FIGS. 3, 4, 5, 6 and 7, show an air conditioning system in accordance with one embodiment of the present invention. The same numerals are used to denote parts which correspond to those in the above-described air conditioning system. Air conditioning system 10 comprises case 101 which includes partition plate 11. Partition plate 11 divides the interior of case 101 into upper housing 102 and lower housing 103. Case 101 includes outer casing 101a which is made of a plastic material and inner casing 101b which is enclosed by outer casing 101a and is made of hard metal. Outer casing 101a is fixed on inner casing 101b by securing bolts 101d through a plurality of brackets 101c. Four leg portions 101e project from the lower end surface of inner casing 101b through outer casing 101a. Bolts 101d are made of a plastic material and leg portions 101e are made of synthetic rubber. First inlet ports 12a and 12b are formed on outer and inner casings 101a and 101b, respectively, to introduce atmosphere to evaporator 70. The air introduced to evaporator 70 is sent to either upper passageway 60 or lower passageway 61 as described in detail below and flows out through either outlet ports 15a and 15b, which are formed in outer and inner casings 101a and 101b, or outlet port 110a which is formed in outer and inner casing 101a and 101b. Second inlet ports 13a and 13b are formed in outer and inner casings 101a and 101b, respectively, to introduce the atmosphere condenser 90. The air introduced to condenser 90 flows out through outlet ports 14a and 14b which are formed on outer and inner casings 101a and 101b respectively. Mesh members 101f, 101g, 101h and 101l, which are made of a plastic material, are disposed at inlet ports 12a and 13a and outlet ports 14a and 15a formed on outer casing 101a.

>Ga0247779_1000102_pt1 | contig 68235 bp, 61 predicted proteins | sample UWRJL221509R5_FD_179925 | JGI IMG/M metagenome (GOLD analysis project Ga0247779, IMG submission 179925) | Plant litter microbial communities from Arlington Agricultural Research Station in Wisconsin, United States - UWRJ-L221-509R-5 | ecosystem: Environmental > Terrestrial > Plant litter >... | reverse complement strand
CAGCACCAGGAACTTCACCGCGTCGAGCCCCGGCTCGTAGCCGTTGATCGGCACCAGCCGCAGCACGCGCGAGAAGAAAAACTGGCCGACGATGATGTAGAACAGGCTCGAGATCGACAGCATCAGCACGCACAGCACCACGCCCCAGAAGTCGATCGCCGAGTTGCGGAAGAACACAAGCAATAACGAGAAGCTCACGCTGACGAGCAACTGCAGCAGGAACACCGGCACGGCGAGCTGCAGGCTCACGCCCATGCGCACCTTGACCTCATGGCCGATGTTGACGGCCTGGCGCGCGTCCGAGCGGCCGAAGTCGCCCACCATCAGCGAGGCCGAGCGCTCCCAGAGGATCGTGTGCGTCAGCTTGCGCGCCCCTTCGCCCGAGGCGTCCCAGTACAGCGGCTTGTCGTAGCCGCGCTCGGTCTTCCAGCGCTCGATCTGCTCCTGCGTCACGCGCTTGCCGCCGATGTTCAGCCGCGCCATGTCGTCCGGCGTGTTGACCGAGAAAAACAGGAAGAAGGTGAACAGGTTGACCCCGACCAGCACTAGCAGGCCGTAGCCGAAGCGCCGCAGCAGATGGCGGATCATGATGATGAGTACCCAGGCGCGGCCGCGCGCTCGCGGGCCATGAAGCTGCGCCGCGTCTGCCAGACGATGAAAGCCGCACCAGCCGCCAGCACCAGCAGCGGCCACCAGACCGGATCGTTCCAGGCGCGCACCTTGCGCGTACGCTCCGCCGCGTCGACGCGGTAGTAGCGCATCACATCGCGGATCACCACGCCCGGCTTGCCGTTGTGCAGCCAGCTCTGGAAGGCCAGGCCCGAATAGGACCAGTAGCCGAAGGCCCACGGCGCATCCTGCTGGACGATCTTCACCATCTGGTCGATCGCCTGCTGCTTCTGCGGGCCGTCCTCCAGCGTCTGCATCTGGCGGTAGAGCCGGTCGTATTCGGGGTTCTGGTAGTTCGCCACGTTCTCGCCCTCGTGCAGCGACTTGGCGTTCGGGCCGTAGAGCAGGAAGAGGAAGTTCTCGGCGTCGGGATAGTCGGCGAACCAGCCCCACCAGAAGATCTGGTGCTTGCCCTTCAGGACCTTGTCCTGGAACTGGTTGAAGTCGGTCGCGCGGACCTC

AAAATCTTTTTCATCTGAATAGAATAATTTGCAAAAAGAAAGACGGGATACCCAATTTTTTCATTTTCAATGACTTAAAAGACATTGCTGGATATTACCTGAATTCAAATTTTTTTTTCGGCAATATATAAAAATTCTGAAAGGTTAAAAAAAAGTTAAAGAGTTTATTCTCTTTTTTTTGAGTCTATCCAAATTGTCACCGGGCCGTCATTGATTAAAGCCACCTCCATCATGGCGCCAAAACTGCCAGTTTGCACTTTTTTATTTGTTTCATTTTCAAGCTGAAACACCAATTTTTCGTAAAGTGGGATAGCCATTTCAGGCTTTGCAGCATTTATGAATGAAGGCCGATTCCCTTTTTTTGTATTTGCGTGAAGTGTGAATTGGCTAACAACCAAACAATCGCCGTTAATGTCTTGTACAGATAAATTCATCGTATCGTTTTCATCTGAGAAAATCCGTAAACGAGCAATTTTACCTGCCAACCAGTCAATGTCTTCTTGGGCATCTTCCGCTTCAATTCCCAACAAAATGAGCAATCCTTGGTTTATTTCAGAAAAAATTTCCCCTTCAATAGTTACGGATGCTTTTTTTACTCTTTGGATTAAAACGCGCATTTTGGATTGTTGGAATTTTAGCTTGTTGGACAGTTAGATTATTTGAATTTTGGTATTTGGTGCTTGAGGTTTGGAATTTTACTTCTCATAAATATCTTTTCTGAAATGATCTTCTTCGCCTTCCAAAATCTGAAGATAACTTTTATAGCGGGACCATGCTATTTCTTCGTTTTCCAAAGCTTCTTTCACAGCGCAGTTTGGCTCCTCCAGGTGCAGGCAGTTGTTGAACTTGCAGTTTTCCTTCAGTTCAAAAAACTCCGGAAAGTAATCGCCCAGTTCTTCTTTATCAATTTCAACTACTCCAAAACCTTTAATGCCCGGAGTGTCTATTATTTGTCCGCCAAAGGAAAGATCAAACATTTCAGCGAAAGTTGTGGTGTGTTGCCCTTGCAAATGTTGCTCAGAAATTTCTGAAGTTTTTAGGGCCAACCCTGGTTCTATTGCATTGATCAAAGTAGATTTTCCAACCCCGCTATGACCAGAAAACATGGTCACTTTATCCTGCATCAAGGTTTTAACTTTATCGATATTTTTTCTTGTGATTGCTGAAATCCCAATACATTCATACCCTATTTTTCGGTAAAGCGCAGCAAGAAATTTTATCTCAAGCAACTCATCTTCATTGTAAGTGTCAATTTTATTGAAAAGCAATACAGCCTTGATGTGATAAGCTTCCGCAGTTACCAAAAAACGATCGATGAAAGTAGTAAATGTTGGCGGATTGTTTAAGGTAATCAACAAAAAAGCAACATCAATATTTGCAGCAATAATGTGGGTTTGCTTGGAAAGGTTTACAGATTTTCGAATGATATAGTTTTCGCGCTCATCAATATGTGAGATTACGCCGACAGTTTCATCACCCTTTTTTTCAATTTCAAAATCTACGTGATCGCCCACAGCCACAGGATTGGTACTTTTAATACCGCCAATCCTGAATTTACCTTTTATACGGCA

Oil hydraulic motor 20, compressor 40 and receiver dryer 120 are mounted on the lower end surface of partition plate 11 in lower housing 103. Upper passageway 60, lower passageway 61, evaporator 70, fans 80 and 100, and condenser 90 are disposed in upper housing 102. Compressor 40, condenser 90, receiver dryer 120, and expansion valve (not shown) and evaporator 70 are connected in series and comprise a refrigerant circuit.
Fan 80 for evaporator 70 is disposed relative to fan 100 for condenser 90 as shown in FIG. 4. Fans 80 and 100 are coupled by a common drive shaft 131 and are covered by fan casing 81 and fan shroud 102, respectively. Drive shaft 131 includes small diameter pulley 132 and is supported by case 101 through bearing 130. Large diameter pulleys 21 and 41 are mounted on the drive shafts of motor 20 and compressor 40, respectively. Pulleys 21, 41 and 132 are coupled together by belt 50 through idle pulley 140. Thus, rotational force is transmitted to compressor 40 and fans 80 and 100 by the rotation of oil hydraulic motor 20. Lower passageway 61 is disposed below upper passageway 60 and includes cylindrical member 63 which is secured to an inner end surface of upper portion 101i of inner casing 101b and an upper end surface of partition plate 11 through a plurality of metal fittings 62. Evaporator 70 is disposed within lower passageway 60. Inlet port 64 is formed on one end of cylindrical member 63 and faces outlet port 83 of fan casing 81. Outlet port 65 is formed on the other end of cylindrical member 63 and faces side portion 101j of inner casing 101b. Cover plate 66 is disposed on the outer surface of outlet port 83 such that its upper end portion is connected to the inner surface of upper portion 101i of inner casing 101b and its lower end portion is connected to the lower end portion of inlet port 64 of cylindrical member 63. Cover plate 67 connects outlet port 65 of cylindrical member 63 with the inner surface of side portion 101j of inner casing 101b. Disposing cover plates 66 and 67 as described prevents air circulated by fan 80 from leaking into spaces other than upper and lower passageways 60 and 61.